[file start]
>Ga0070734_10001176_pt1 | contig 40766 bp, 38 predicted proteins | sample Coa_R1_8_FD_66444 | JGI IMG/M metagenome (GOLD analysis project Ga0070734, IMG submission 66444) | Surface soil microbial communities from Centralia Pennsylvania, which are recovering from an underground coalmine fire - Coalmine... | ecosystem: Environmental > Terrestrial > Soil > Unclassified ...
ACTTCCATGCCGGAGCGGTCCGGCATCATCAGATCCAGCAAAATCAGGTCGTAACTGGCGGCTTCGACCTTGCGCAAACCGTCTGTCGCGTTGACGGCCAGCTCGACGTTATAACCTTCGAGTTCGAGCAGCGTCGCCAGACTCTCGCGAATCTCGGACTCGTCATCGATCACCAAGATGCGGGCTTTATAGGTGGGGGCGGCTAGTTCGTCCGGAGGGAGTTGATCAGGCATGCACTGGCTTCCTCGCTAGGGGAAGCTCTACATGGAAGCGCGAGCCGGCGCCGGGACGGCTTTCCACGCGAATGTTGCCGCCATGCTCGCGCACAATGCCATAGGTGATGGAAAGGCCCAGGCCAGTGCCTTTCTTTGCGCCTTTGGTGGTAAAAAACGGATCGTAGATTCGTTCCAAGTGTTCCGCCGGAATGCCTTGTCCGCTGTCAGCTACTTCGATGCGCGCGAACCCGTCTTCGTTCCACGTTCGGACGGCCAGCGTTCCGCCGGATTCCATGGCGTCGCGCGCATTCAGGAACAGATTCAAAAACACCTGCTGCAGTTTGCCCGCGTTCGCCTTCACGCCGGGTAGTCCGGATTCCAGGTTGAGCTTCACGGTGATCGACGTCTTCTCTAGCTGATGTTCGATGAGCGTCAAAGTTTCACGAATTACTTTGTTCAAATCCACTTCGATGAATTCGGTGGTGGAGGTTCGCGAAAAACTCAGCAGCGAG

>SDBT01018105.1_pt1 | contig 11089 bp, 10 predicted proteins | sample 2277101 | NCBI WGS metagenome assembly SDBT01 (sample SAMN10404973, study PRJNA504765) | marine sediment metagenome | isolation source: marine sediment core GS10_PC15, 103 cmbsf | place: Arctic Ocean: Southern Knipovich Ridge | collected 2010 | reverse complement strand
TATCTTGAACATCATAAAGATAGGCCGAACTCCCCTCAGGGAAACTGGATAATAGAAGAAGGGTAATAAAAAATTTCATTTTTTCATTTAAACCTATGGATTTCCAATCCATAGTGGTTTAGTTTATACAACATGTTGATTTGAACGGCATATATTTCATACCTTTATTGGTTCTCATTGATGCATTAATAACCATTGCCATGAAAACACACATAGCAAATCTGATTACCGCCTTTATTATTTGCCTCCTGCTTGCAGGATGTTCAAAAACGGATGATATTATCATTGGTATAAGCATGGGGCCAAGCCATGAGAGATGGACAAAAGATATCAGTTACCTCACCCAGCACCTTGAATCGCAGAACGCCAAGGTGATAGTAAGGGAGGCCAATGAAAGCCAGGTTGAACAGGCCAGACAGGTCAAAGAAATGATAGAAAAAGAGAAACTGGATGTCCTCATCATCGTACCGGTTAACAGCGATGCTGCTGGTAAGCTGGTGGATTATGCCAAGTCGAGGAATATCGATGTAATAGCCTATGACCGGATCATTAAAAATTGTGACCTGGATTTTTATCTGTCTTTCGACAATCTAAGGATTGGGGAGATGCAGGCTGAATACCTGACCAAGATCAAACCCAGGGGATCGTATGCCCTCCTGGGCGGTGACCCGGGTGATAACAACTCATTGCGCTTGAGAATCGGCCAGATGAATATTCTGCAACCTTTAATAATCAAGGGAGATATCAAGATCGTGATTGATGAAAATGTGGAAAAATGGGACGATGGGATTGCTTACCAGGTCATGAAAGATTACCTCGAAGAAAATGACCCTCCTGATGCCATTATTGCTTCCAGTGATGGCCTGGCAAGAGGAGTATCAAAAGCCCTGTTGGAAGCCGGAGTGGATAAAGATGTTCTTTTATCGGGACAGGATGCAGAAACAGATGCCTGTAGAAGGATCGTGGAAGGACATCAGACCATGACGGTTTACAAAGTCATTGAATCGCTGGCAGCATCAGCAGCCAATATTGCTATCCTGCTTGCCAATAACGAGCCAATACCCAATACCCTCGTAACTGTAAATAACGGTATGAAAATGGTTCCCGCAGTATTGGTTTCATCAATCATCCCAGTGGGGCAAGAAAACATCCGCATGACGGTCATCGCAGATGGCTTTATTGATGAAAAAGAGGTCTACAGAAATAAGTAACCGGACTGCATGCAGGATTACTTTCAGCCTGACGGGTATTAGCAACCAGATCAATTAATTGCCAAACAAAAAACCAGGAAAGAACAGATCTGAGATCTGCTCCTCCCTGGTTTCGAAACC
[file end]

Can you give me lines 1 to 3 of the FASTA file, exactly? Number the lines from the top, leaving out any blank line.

>Ga0070734_10001176_pt1 | contig 40766 bp, 38 predicted proteins | sample Coa_R1_8_FD_66444 | JGI IMG/M metagenome (GOLD analysis project Ga0070734, IMG submission 66444) | Surface soil microbial communities from Centralia Pennsylvania, which are recovering from an underground coalmine fire - Coalmine... | ecosystem: Environmental > Terrestrial > Soil > Unclassified ...
ACTTCCATGCCGGAGCGGTCCGGCATCATCAGATCCAGCAAAATCAGGTCGTAACTGGCGGCTTCGACCTTGCGCAAACCGTCTGTCGCGTTGACGGCCAGCTCGACGTTATAACCTTCGAGTTCGAGCAGCGTCGCCAGACTCTCGCGAATCTCGGACTCGTCATCGATCACCAAGATGCGGGCTTTATAGGTGGGGGCGGCTAGTTCGTCCGGAGGGAGTTGATCAGGCATGCACTGGCTTCCTCGCTAGGGGAAGCTCTACATGGAAGCGCGAGCCGGCGCCGGGACGGCTTTCCACGCGAATGTTGCCGCCATGCTCGCGCACAATGCCATAGGTGATGGAAAGGCCCAGGCCAGTGCCTTTCTTTGCGCCTTTGGTGGTAAAAAACGGATCGTAGATTCGTTCCAAGTGTTCCGCCGGAATGCCTTGTCCGCTGTCAGCTACTTCGATGCGCGCGAACCCGTCTTCGTTCCACGTTCGGACGGCCAGCGTTCCGCCGGATTCCATGGCGTCGCGCGCATTCAGGAACAGATTCAAAAACACCTGCTGCAGTTTGCCCGCGTTCGCCTTCACGCCGGGTAGTCCGGATTCCAGGTTGAGCTTCACGGTGATCGACGTCTTCTCTAGCTGATGTTCGATGAGCGTCAAAGTTTCACGAATTACTTTGTTCAAATCCACTTCGATGAATTCGGTGGTGGAGGTTCGCGAAAAACTCAGCAGCGAG

>SDBT01018105.1_pt1 | contig 11089 bp, 10 predicted proteins | sample 2277101 | NCBI WGS metagenome assembly SDBT01 (sample SAMN10404973, study PRJNA504765) | marine sediment metagenome | isolation source: marine sediment core GS10_PC15, 103 cmbsf | place: Arctic Ocean: Southern Knipovich Ridge | collected 2010 | reverse complement strand